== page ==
The U.S. Senate unanimously passed two bills that would improve rural recycling and composting accessibility as well as boost data collection, sending the legislation to the House for a vote.
The recycling infrastructure legislation would set up a grant program to bring money to materials recovery access and transportation. The accountability bill would require a handful of new reports to assess processing capacity, end markets and more for recycling and composting.
The National Waste & Recycling Association (NWRA) supported the passage of both bills and called on the House of Representatives to “move swiftly to pass these bills.”
In February, then-NWRA Chairman Ben Harvey testified in favor of the bills, and the NWRA helped Senate staff draft them, the press release noted.
The Plastics Industry Association also supported the two bills, and Matt Seaholm, president and CEO, also testified on the bills. In a statement, he said “both of these pieces of legislation highlight much-needed improvements to the recycling system in the United States.”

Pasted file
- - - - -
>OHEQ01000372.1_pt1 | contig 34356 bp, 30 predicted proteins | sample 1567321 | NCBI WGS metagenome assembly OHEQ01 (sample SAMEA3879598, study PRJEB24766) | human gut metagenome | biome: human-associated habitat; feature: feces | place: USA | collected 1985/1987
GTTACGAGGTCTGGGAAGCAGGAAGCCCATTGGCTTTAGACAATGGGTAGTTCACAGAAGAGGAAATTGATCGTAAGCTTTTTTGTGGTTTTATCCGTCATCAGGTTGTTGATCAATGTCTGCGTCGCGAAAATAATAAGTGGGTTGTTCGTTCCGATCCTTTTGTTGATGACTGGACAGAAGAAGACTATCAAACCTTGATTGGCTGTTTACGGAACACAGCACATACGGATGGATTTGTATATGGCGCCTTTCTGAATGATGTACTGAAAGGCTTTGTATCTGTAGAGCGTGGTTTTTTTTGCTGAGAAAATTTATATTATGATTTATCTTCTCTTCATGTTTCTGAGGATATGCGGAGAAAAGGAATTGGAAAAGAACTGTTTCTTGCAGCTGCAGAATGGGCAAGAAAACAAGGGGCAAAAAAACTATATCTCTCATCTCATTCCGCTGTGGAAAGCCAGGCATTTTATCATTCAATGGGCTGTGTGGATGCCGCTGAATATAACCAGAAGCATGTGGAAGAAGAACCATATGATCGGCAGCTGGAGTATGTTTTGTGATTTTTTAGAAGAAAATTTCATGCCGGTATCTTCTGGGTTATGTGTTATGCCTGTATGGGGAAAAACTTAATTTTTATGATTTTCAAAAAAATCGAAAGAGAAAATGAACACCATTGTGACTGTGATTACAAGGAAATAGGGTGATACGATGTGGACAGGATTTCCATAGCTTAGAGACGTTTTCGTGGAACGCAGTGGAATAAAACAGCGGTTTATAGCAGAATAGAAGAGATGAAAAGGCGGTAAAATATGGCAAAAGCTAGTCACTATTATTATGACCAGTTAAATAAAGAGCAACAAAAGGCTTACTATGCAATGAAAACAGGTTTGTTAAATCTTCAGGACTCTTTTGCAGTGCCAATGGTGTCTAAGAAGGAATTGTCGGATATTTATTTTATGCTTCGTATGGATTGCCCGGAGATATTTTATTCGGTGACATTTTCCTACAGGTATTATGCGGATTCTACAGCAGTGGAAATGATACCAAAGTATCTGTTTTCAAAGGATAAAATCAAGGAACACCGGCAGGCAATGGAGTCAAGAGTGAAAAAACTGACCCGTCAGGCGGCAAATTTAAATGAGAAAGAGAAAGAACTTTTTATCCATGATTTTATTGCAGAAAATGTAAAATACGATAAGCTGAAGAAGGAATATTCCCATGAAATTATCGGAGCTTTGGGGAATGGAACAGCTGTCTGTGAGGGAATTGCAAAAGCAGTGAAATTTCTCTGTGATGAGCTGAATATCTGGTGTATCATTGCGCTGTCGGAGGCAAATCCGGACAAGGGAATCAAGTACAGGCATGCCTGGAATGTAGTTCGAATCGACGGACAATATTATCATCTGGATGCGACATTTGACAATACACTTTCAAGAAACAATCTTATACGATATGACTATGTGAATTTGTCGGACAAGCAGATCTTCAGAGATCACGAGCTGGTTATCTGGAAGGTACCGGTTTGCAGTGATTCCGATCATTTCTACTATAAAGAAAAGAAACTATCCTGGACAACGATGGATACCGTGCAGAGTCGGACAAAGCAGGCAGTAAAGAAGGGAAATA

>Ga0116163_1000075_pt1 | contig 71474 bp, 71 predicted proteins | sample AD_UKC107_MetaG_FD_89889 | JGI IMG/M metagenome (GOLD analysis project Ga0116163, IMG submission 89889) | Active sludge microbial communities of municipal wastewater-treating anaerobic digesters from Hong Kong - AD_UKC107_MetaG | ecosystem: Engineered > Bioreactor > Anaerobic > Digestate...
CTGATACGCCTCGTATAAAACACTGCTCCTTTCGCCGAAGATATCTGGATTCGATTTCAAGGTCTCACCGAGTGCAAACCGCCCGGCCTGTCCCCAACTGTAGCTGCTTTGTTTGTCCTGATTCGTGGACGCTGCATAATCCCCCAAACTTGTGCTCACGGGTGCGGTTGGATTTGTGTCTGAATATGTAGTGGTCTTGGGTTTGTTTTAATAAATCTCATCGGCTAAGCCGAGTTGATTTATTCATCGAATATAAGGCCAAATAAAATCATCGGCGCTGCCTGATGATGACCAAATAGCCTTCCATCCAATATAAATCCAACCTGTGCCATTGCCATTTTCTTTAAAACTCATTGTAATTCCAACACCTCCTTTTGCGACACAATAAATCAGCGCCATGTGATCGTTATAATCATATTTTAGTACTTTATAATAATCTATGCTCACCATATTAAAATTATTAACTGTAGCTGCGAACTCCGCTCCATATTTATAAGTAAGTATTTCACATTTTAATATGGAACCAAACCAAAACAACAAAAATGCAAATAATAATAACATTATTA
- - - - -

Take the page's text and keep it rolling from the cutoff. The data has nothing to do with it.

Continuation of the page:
“Better data and better infrastructure are key to the implementation of successful recycling,” he said. “More accurate data will tell us exactly where recycling system deficiencies are, and improved infrastructure will aid in more efficient collection, sorting and recycling of all materials.”
The U.S. Composting Council also called for people to tell their House representatives “how important it is to pass this bill.”
Two similar bills were introduced in the House in June, H.R. 8183 and H.R. 8059, but have not passed out of the Subcommittee on Environment and Climate Change. The NWRA also submitted a letter in support of those bills.
The Recycling Infrastructure and Accessibility Act
The proposed infrastructure legislation would establish a pilot grant program to improve recycling accessibility by awarding grants on a competitive basis to underserved communities. The bill suggests the use of a hub-and-spoke model for recycling infrastructure development.